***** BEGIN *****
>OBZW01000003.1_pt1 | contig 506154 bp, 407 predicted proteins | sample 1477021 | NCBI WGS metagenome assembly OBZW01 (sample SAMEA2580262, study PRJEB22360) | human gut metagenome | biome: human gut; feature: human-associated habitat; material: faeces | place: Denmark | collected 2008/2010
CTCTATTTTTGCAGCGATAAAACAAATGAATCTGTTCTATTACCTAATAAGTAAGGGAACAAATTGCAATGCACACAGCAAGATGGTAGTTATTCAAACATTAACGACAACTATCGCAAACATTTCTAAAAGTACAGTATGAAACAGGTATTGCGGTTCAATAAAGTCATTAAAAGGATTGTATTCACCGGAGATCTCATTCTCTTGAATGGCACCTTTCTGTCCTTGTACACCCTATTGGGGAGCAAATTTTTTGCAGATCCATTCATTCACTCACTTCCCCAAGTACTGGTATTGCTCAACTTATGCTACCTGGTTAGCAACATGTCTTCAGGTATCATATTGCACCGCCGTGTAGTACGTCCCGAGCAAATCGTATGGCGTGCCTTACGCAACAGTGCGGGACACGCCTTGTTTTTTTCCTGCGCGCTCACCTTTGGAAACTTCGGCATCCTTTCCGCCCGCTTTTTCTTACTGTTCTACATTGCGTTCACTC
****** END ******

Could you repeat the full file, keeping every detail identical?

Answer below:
>OBZW01000003.1_pt1 | contig 506154 bp, 407 predicted proteins | sample 1477021 | NCBI WGS metagenome assembly OBZW01 (sample SAMEA2580262, study PRJEB22360) | human gut metagenome | biome: human gut; feature: human-associated habitat; material: faeces | place: Denmark | collected 2008/2010
CTCTATTTTTGCAGCGATAAAACAAATGAATCTGTTCTATTACCTAATAAGTAAGGGAACAAATTGCAATGCACACAGCAAGATGGTAGTTATTCAAACATTAACGACAACTATCGCAAACATTTCTAAAAGTACAGTATGAAACAGGTATTGCGGTTCAATAAAGTCATTAAAAGGATTGTATTCACCGGAGATCTCATTCTCTTGAATGGCACCTTTCTGTCCTTGTACACCCTATTGGGGAGCAAATTTTTTGCAGATCCATTCATTCACTCACTTCCCCAAGTACTGGTATTGCTCAACTTATGCTACCTGGTTAGCAACATGTCTTCAGGTATCATATTGCACCGCCGTGTAGTACGTCCCGAGCAAATCGTATGGCGTGCCTTACGCAACAGTGCGGGACACGCCTTGTTTTTTTCCTGCGCGCTCACCTTTGGAAACTTCGGCATCCTTTCCGCCCGCTTTTTCTTACTGTTCTACATTGCGTTCACTC